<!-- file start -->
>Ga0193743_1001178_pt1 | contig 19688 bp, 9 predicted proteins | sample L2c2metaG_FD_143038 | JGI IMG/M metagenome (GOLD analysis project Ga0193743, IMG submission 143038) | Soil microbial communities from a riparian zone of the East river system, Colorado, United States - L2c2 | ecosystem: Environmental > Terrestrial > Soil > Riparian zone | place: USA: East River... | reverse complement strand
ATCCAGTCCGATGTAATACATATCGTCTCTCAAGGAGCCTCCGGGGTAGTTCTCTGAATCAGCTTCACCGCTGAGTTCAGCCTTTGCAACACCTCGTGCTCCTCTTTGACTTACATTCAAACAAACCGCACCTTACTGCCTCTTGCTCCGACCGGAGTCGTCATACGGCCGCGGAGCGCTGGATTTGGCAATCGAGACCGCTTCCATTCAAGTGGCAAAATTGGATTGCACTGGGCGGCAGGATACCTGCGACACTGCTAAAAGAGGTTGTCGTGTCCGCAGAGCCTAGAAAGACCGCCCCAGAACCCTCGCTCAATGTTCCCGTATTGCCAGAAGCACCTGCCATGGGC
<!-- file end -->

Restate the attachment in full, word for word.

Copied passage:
>Ga0193743_1001178_pt1 | contig 19688 bp, 9 predicted proteins | sample L2c2metaG_FD_143038 | JGI IMG/M metagenome (GOLD analysis project Ga0193743, IMG submission 143038) | Soil microbial communities from a riparian zone of the East river system, Colorado, United States - L2c2 | ecosystem: Environmental > Terrestrial > Soil > Riparian zone | place: USA: East River... | reverse complement strand
ATCCAGTCCGATGTAATACATATCGTCTCTCAAGGAGCCTCCGGGGTAGTTCTCTGAATCAGCTTCACCGCTGAGTTCAGCCTTTGCAACACCTCGTGCTCCTCTTTGACTTACATTCAAACAAACCGCACCTTACTGCCTCTTGCTCCGACCGGAGTCGTCATACGGCCGCGGAGCGCTGGATTTGGCAATCGAGACCGCTTCCATTCAAGTGGCAAAATTGGATTGCACTGGGCGGCAGGATACCTGCGACACTGCTAAAAGAGGTTGTCGTGTCCGCAGAGCCTAGAAAGACCGCCCCAGAACCCTCGCTCAATGTTCCCGTATTGCCAGAAGCACCTGCCATGGGC